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Mitochondrial gene variants protect from autism

by  /  18 October 2009

Risky business: Some unaffected siblings of children with autism carry variants of a gene that helps maintain the cell’s energy balance.

Two variants in a gene needed for the cell’s energy balance may protect the carriers from autism, according to an unpublished study presented today at the Society for Neuroscience meeting in Chicago.

The mitochondrial aspartate/glutamate carrier isoform 1, or AGC1, is expressed in neurons, and is activated by changes in cellular calcium levels. The protein is encoded by the SLC25A12 gene, which in 2004 was first shown to be a risk factor for autism.

That study, which focused on the chromosomal region 2q24-q33 in families affected with autism, showed that two variants of the gene are strongly associated with the disorder1. Researchers have since tried to replicate the findings, to no avail.

Last year, Antonio Persico and his colleagues looked for the risk variants in about 400 families with at least one member who has autism, recruited in Italy and the United States. They found that the two gene variants do not correlate with autism. In fact, the results suggested the presence of protective variants in unaffected siblings2.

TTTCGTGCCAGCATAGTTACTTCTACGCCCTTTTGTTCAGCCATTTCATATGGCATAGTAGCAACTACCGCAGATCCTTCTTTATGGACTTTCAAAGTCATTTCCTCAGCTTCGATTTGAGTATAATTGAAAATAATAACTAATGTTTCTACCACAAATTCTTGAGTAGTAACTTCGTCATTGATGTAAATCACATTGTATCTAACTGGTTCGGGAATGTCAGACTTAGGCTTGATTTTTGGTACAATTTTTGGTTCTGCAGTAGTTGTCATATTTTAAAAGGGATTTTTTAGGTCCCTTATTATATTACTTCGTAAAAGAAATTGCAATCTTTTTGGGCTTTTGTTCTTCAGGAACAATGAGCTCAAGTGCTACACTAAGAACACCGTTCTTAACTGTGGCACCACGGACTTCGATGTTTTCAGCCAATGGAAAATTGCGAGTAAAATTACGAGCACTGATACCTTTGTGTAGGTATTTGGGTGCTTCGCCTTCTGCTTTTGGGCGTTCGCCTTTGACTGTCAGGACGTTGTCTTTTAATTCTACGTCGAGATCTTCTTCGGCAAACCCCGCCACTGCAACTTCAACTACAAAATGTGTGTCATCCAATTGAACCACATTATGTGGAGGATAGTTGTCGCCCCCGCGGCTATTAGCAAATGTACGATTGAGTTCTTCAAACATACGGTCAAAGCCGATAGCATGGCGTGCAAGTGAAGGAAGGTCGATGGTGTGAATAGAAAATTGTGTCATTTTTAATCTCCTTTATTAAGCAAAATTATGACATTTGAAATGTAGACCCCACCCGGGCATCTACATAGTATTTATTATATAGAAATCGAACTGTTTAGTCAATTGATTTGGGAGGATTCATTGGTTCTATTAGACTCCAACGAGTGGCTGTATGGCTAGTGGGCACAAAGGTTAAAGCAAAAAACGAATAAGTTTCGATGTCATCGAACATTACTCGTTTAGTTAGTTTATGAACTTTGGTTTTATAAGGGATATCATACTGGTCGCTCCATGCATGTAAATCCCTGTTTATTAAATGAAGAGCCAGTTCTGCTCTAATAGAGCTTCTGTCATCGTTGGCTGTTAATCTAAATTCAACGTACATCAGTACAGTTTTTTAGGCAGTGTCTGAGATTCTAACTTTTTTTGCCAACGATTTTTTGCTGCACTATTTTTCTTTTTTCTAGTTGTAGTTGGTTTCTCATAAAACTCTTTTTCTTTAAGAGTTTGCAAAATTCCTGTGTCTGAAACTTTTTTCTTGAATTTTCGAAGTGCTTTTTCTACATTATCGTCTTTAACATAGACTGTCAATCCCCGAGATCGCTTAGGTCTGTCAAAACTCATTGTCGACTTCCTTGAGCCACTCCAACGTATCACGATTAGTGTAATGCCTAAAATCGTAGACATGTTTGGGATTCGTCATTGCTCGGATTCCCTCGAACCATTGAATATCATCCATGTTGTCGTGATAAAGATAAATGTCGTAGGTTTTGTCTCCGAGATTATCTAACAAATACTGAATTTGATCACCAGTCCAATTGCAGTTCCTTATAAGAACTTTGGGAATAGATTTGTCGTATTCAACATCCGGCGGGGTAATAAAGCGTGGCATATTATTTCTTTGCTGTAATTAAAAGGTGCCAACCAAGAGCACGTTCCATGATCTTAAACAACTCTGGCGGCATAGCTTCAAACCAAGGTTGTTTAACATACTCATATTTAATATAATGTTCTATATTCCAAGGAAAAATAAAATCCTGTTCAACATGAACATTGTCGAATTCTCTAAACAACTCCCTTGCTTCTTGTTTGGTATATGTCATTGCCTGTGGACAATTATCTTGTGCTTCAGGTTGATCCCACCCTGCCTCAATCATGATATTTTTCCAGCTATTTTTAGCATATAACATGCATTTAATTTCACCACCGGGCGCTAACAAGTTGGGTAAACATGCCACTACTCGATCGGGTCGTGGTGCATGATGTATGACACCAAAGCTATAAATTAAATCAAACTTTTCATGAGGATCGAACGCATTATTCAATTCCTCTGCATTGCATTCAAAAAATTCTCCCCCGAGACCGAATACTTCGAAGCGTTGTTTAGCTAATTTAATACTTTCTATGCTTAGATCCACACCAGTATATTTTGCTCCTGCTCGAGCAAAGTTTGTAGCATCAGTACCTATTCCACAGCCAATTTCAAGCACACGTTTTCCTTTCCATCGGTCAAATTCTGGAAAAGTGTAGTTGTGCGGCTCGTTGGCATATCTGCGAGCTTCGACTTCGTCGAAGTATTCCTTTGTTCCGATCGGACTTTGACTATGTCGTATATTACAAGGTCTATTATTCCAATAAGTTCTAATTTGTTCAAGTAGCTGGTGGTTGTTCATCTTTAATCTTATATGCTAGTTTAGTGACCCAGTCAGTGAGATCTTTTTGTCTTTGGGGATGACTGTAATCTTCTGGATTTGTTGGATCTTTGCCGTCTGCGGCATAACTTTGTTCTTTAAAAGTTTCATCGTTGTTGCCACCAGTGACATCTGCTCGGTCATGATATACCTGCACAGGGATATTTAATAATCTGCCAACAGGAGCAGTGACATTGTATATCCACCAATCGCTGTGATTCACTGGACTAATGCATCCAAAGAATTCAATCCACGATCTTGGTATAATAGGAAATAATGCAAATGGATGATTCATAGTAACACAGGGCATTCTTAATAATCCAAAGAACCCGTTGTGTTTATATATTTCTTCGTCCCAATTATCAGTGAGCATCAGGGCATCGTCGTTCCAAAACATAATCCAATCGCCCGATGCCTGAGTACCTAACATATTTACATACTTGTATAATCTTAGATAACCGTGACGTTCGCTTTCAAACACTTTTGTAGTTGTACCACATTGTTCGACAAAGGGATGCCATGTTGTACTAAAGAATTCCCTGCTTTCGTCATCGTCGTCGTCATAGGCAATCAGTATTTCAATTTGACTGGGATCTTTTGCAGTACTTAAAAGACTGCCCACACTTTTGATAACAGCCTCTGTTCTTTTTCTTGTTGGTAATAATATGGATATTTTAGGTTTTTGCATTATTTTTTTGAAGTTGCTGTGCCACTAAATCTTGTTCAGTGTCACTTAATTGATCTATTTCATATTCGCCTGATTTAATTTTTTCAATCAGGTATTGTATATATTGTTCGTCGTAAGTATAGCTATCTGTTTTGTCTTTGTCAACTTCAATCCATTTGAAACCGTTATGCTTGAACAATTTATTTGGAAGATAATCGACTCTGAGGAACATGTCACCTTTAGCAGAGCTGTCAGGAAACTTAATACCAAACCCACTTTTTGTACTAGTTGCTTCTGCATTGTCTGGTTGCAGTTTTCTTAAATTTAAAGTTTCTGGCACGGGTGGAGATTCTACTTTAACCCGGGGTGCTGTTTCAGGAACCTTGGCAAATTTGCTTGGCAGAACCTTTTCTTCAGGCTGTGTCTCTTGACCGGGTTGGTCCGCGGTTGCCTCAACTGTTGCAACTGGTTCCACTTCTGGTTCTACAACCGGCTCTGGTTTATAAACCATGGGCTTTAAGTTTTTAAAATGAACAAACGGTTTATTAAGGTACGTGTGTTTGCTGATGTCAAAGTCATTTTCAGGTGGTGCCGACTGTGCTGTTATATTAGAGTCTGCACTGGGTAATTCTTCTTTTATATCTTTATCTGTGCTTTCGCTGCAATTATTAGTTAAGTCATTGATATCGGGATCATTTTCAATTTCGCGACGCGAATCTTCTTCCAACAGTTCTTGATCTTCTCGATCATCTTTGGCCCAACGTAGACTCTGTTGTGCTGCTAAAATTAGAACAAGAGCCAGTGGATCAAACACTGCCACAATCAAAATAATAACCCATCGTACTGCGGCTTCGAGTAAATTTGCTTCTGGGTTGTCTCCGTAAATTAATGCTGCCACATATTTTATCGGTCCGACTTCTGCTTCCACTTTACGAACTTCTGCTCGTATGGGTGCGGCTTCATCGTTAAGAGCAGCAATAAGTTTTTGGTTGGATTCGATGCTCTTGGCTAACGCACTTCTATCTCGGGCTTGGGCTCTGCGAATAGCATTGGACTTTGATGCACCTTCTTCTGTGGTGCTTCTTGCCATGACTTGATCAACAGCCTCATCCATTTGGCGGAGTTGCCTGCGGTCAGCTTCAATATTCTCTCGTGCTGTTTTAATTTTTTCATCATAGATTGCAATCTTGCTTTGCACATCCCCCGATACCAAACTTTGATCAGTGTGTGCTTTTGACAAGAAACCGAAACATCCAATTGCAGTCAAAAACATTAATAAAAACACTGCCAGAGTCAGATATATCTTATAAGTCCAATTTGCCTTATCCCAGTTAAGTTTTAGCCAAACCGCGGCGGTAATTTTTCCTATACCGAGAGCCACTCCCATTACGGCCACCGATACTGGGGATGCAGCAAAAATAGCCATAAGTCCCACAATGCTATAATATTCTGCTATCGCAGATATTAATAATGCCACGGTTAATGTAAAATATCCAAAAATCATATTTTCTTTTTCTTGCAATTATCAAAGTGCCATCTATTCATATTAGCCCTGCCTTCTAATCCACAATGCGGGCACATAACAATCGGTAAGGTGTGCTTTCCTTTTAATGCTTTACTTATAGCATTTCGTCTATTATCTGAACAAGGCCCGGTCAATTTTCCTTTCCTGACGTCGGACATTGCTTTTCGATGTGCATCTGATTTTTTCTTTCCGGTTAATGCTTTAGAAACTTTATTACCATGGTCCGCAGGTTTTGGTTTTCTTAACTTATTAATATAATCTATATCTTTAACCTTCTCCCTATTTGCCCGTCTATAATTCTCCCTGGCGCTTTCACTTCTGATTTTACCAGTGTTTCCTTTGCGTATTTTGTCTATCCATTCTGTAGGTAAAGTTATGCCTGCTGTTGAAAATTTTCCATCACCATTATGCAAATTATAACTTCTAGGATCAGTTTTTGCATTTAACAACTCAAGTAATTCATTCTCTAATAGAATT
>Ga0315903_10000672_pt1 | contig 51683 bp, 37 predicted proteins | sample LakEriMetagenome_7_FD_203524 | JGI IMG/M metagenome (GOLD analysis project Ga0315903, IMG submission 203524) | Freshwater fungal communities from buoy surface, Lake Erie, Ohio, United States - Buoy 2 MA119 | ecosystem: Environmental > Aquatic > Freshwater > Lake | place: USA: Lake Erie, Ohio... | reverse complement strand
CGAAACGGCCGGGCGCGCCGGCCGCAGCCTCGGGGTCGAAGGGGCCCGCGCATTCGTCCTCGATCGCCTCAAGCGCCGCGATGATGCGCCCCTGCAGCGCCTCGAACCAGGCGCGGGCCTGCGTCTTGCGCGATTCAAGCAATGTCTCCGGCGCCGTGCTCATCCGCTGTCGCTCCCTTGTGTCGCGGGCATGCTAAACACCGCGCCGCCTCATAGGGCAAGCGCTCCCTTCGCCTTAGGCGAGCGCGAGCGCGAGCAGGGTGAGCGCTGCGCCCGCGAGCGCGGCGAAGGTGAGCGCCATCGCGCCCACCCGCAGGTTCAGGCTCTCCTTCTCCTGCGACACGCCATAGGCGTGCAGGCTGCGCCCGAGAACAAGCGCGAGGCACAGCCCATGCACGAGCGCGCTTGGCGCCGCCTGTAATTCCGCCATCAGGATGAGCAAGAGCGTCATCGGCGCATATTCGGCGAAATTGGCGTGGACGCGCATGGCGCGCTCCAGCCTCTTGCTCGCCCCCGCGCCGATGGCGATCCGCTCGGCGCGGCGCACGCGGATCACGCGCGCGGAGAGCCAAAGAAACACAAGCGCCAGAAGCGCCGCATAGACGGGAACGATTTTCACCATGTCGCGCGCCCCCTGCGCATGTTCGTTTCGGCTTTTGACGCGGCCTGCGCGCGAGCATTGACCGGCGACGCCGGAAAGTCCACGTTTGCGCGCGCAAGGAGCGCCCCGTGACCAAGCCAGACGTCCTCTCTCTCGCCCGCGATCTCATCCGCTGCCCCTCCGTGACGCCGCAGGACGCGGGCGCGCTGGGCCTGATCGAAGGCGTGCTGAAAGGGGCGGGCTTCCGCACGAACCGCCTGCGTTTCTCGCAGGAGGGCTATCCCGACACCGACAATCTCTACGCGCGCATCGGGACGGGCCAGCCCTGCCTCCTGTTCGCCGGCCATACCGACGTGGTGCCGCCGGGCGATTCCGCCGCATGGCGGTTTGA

“We really did not find evidence for disease-causing variants, but what we found were gene variants that were preferentially transmitted to unaffected siblings,” says Persico, professor of molecular psychiatry and neurogenetics at the University Campus Bio-Medico in Rome.

To find these protective variants, the researchers analyzed genes from 15 unaffected siblings of children with autism, 8 with two copies of the preferentially transmitted variants, 4 with one copy and 3 with no copies. They found two specific gene variants to be protective of autism, meaning that their presence decreases risk of the disorder.

Persico declined to specify the exact locations of the variants within the gene because the findings are unpublished.

His group has also examined expression of SLC25A12 in postmortem brains of people with autism and unaffected siblings, and has found that people who carry both variants have higher levels of AGC1 protein compared with those who carry neither. People who have only one of the variants fall somewhere in between. The researchers are trying to determine how each variant alters the energy balance in cells.

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